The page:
|Other names||Paiea, Kamehameha the Great|
|Born|| February 1758 |
Big Island of Hawaiʻi
|Died|| May 8, 1819 |
|Title||King, or Aliʻi nui|
Kamehameha I, or Kamehameha the Great, (February, 1758, or November 1737, or May 1, 1738 – May 8, 1819) was a Hawaiian king who conquered and united all eight major Hawaiʻian Islands, creating the Kingdom of Hawaiʻi. He made laws that helped his people live peacefully and to retain the islands' sovereignty, such as the Law of the Splintered Paddle.
- 1 Birth and early life
- 2 Wars
- 2.1 The Big Island
- 2.2 The other islands
- 3 Kamehameha as king of Hawaiʻi
- 4 Later life
- 5 Ancestry
- 6 Honors
- 7 Lines of succession
Birth and early life
According to legend the kahunas predicted that a great king would be born on the night a comet passed over the islands of Hawaiʻi. Kamehameha was born in February 1758, the year Halley’s Comet made an appearance over Hawaiʻian skies. Two other dates are also commonly accepted: November 1737, or May 1, 1738.
Kamehameha was born on the Big Island of Hawaiʻi and named Paiea. His father was said to be High Chief Keoua Kalanikupuapaikalaninui, a grandson of Keaweikekahialiiokamoku, who once ruled a large portion of the island. Translated, Kamehameha means "the lonely one."
Another legend tells of a kahuna who prophesied that the man who moved the 7000-pound (3175.2-kilogram) Naha Stone would become the greatest king of Hawaiʻi. According to the legend, at age 14 Paiea not only moved the stone, but lifted it and turned it completely over.
In 1782 Kalaniʻopuʻu died, and power was divided between his son, Kiwalaʻo, and his nephew Kamehameha. Kiwalaʻo became king, and Kamehameha was given guardianship of the Hawaiʻian god of war, Kukaʻilimoku, as well as the district of Waipiʻo. Due to previous encounters there was already bad blood between the cousins. When a group of chiefs from the Kona district offered Kamehameha the kingship instead of Kiwalaʻo, he accepted eagerly. Among the five Kona chiefs supporting Kamehameha were Keʻeaumoku Pāpaʻiahiahi (Kamehameha's father-in-law), Kaluaʻapana Keaweāheulu (Kamehameha's uncle), Kekūhaupiʻo (Kamehameha's warrior teacher), and Kameʻeiamoku and Kamanawa (twin uncles of Kamehameha).
During Kamehameha's life wars were fought for various reasons. The most commonly cited reasons for these were avenging the fallen in a past battle, and expansion. Wars were generally fought using wooden handled weapons with sharks' teeth blades. These included knives, spears, and occasionally axes. Battles were generally fought to the death, although, since life was deemed precious, if the opponent surrendered he was generally spared.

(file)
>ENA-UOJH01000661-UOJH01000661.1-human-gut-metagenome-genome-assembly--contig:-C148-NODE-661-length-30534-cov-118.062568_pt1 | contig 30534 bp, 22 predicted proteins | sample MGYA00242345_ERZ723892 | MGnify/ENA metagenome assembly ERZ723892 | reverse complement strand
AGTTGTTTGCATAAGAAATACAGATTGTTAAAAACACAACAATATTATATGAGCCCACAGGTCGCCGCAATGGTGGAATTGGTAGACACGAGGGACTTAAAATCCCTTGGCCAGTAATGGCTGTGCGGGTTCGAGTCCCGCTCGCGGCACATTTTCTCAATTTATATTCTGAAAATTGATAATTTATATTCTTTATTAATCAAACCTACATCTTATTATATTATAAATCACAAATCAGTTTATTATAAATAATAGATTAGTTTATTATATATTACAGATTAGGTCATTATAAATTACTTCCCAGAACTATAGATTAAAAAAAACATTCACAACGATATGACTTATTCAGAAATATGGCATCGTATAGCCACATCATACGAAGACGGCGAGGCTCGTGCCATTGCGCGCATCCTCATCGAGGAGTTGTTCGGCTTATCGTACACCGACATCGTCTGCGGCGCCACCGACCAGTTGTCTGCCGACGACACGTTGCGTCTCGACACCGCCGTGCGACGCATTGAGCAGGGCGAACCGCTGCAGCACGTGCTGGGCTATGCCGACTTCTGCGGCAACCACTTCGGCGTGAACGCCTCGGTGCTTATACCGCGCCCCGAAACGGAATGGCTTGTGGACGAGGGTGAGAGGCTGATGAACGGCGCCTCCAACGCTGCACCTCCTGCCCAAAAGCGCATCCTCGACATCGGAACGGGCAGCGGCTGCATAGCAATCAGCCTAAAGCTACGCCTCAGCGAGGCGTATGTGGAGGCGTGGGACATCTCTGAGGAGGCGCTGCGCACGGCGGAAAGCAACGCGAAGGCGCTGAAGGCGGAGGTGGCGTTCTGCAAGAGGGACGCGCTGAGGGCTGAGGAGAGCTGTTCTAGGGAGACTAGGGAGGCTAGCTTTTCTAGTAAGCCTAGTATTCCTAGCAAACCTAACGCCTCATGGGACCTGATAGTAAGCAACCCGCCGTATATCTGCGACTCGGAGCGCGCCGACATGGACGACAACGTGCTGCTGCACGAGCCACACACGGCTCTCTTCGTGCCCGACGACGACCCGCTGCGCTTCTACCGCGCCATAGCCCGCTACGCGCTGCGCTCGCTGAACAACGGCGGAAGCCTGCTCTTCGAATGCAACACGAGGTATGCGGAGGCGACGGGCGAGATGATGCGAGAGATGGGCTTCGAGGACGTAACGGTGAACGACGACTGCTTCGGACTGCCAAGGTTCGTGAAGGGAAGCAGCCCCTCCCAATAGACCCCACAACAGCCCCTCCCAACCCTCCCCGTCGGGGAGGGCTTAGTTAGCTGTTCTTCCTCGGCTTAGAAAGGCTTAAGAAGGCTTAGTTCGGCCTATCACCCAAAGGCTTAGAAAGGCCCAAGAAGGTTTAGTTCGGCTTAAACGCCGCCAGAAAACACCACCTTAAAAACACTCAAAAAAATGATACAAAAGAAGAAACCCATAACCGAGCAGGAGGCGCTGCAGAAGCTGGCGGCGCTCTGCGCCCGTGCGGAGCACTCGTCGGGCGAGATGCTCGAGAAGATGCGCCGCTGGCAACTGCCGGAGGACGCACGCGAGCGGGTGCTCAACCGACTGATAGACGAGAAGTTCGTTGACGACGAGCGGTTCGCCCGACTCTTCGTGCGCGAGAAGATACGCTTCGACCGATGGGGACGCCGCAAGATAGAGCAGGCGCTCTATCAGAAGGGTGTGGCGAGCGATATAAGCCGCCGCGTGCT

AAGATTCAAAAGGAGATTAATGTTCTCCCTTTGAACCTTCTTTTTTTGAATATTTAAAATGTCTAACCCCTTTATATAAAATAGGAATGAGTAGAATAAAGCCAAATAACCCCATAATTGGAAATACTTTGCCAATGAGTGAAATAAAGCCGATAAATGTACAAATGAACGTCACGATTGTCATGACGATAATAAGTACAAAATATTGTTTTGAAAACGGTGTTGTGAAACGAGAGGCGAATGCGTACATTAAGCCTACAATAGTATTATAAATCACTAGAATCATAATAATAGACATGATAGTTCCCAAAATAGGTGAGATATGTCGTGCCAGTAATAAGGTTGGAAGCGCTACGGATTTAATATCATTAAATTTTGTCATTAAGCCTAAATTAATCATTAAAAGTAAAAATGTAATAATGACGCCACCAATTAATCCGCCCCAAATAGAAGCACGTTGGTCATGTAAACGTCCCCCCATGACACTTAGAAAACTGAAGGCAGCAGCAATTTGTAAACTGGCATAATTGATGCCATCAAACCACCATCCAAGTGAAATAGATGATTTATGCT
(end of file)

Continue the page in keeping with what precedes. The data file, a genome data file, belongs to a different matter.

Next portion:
The Big Island
Kiwalaʻo's half-brother Keōua Kuahuʻula had been left with no territory from his late father. He went into a rage, cutting down sacred coconut trees and killing some of Kamehameha's men. Their bodies were offered as a sacrifice to Kiwalaʻo, who accepted them, and Kamehameha felt he had to respond to the challenge to his honor.
The two armies met just to the south of Kealakekua Bay, near the present-day community called Keʻei. As tensions escalated, women and children from both sides fled to the "place of refuge", Puʻuhonua o Hōnaunau.
Kameʻeiamoku was the first leader to be injured in battle. However, as Kiwalaʻo approached him, Kamanawa knocked Kiwalaʻo down with a stone from a sling, allowing the injured Kameʻeiamoku to slit his throat with a shark-tooth dagger.
During this battle Kamehameha captured the renowned red-feather cloak of Kiwalaʻo (now in the Bishop Museum).
The raid on Puna District
The only other notable combat in Kamehameha's quest for dominance of the Big Island of Hawaiʻi was the raid on Puna district. In 1790 Kamehameha moved against the district of Puna, deposing its chief, Keawemaʻuhili. During the raid Kamehameha had been chasing local fishermen when he got his foot caught in a crevice in the hardened lava. The fisherman then turned back and began beating Kamehameha with paddles until they broke on his back. The fishermen then turned and fled, and Kamehameha ordered his aids not to follow the men, but to help him back to the canoe instead. One story goes that one of the fishermen then turned and threw a spear, which struck Kamehameha's most trusted adviser; however, the generally accepted versions of the legend omit this part. This event would later inspire Kamehameha to create Ke Kānāwai Māmalahoe, or the Law of the Splintered Paddle.
Other events in the taking of the Big Island
Keoua Kuahuʻula, having been exiled to his home of Kaʻū, took advantage of Kamehameha's absence (he had gone to the island of Maui for unknown purposes) and led an uprising. When Kamehameha returned with his army to put down the rebellion, Keoua fled past the volcano, Kilauea, which erupted, the poisonous gas killing nearly a third of his warriors. Through fossilization the footprints of Keoua, his army, and the residents of the area have been preserved in what are called the 1790 Footprints.